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About davyboy

  • Birthday 12/03/1940

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  • Gender
    Not Telling
  • Location
    Binningen Switzerland
  • Interests
    British naval warships 17th and 18th centuries. Travel in S.E Asia. Reading.

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742 profile views
  1. Wonder what this is?

    One has to wonder what the builder was on when he thought this one up Definitely a different slant on shipmodelling Dave
  2. Hi bluenose2, I believe the original Endeavour didn't have bumpkins fitted. For certain the replica has the foretacks led to a block on top of the catheads. I'm sure that they would have got this right. I think that where boomkins would have been fitted the foretack fouled on the catheads due to their position. Google HMS Endeavour and you will find many pix,some showing this lead of the foretack. The ones shot from just aft of the windlass show this best. That I'm sure is why there is nothing on the plans about them. There was a short discussion about this a couple of years ago,in one of the build logs as I recall. Dave
  3. Rigging the Mizzen Yard

    Hi again Tom, Sailmaking section :- page 153,left hand column last sentence, page 154 left hand column first sentence. Regards, Dave
  4. Rigging the Mizzen Yard

    Hi Tom,here's two bits from Lees,hope they are of help. 1:- "After 1730 and up to 1745 on small ships and 1780 on large ships,the fore part of the sail was cut off and the luff laced to the mizzen mast". 2.- "When gaffs were fitted,which was from 1745 on small ships and 1780 on large ships the mizzen sail was cut exactly as just described". He also states that "the mizzen sail was always loose footed,that is,no boom was ever fitted; it was only when the permanent driver replaced the mizzen that the boom became a permanent feature". If it was my frigate model I'd fit the gaff. Dave
  5. Rigging the Mizzen Yard

    Hi Tom,the mizzen jeer did hang abaft the mast. As I understand it this allowed the mizzen yard to be moved to the other side of the mast when changing tack to prevent the mizzen sail wearing on the mast. The parrel/truss was slackened off,the mizzen yard bowlines disconnected and the yard physically hauled aft then passed to the other side. Must have been a real PITA for the crew as the jeer,brails,sheet and likely the lift would also need some slackening off. Still,Navy ships had large crews so manpower wouldn't have been a problem. I would imagine the sail would have had to be furled to do this but I'm no sailor,a large kite comes to mind Dave
  6. The "What have you done today?" thread.

    I was at the Eye Hospital in Basel this afternoon. Had the final checks and a talk on the procedure for a Cataract op on my right eye,very straightforward 20 minute job. I get the left eye done in early March. It sure will be nice to see properly again although I'll still possibly need to wear spec's for reading and modelling. Dave
  7. The "What have you done today?" thread.

    Hi Derek,count yourself lucky. If you lived in the UK you would not have been allowed to remove or disturb your Bats under pain of prosecution. They are classed as a protected species there along with many other creatures. Dave
  8. Model Shipway Ratline tool

    Doug,that is how it was done. Stbd 1&2,Port 1&2 then Stbd 3&4,Port 3&4 and so on. A good dodge for single shrouds is,if the ship had 2 Burton pendants (masthead tackles) to incorporate these with the single forward shroud. Alternatively a false cut splice can be made joining the 2 single shrouds,the serving will hide this. Just for info,the forward shroud on square rigged RN ships was always wormed and served for it's full length. Prevented the sails chafing on the fwd shrouds when close hauled Think this was standard in all navies. I believe on fore and aft rig the rearmost shroud has this done. Dave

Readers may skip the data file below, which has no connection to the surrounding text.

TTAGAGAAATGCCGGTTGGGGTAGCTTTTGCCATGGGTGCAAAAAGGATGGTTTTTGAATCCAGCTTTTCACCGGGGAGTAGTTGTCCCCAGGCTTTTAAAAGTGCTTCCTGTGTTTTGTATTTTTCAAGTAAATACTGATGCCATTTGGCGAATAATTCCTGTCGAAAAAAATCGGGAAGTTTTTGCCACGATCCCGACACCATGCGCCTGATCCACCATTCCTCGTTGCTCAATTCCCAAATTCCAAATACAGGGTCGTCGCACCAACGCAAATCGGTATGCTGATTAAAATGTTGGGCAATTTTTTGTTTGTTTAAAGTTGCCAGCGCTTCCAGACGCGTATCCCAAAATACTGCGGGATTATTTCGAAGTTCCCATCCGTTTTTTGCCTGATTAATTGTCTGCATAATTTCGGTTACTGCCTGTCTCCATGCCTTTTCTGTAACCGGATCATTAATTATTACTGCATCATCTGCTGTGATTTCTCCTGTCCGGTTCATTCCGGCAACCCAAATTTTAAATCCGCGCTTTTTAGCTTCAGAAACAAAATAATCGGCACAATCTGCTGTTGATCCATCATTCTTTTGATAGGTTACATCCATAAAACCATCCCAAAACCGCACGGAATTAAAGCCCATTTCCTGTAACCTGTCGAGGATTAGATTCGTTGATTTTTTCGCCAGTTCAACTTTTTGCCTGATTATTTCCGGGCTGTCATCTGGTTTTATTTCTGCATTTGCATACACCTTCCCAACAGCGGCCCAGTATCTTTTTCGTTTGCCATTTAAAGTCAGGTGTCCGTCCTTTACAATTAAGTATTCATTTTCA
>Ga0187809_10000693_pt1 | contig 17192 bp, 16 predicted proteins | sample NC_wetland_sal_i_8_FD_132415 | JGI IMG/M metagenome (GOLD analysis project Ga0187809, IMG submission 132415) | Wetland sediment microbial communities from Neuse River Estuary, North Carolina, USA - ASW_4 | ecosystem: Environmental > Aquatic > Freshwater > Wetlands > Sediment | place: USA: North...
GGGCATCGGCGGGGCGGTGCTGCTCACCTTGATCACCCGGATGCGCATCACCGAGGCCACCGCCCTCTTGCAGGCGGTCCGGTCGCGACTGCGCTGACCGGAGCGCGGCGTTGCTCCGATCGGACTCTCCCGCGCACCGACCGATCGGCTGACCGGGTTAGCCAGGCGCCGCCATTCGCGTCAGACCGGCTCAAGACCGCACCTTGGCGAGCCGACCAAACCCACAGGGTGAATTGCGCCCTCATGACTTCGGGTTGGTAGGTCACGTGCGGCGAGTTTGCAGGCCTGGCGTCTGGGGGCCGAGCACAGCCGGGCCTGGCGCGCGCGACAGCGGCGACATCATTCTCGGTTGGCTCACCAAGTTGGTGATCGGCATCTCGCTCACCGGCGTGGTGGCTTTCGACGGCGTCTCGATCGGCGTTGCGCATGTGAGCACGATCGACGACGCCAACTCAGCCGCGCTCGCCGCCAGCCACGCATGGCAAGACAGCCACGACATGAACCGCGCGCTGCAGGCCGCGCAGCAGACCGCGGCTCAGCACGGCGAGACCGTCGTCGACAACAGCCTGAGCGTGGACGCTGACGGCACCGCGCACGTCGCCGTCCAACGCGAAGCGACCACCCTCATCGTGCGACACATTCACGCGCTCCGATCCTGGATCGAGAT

9. Model Shipway Ratline tool

    An interesting idea but...What are the chances of not pulling the ratlines out of line when,after turning in the deadeyes reeving the lanyards then tensioning the shrouds? It's almost a guarantee you will pull them out of line,thread/rope can/will stretch after all. Could end up looking dreadful if you've glued the clove hitches. Just a thought Also,I can't imagine the hastle of getting 4 or 5 pairs of shrouds linked together by ratlines over the masthead in sequence stbd 1&2 then port 1&2 etc. Dave
  10. Hi all, I found this website when searching for something else. www.modellbau-takelgarn.de They supply RH lay rope 0.3 - 2.9mm diameter in cotton or polyester,beige or dark brown. Also,Cable lay rope 0.9 - 3.00mm diameter in cotton or polyester,beige or dark brown. Served rope 0.9 - 1.4mm diameter is also offered. It all looks to be of good quality. I wish a happy,healthy and prosperous New Year to everyone. Dave ** Mods,if this is in the wrong area please move to the appropriate place.
  11. Cloudy with rain showers here today,with a pleasant local temperature of +11°C at 2pm. I can live with that Spoke with my sister in Hamilton Ontario this afternoon,she said it was -23°C where she lives It's probably warmer at the north pole. Dave
  12. Video on the tea clippers

    Thanks for posting this video. Very interesting indeed. Dave
  13. What have you received today?

    Well,to paraphrase John Wayne. A cats gotta do what a cats gotta do Dave
  14. Same here,but now logged in after a few tries. Dave.
  15. Hi Seren,can't help you with drawings but if you google HMS Victory the second item is 100's of photographs of her. You should be able to get a good idea of where the wale positions are from them. Surprised there's no info on the plan,nor any material provided for them. Hope this may be of some help to you. Dave

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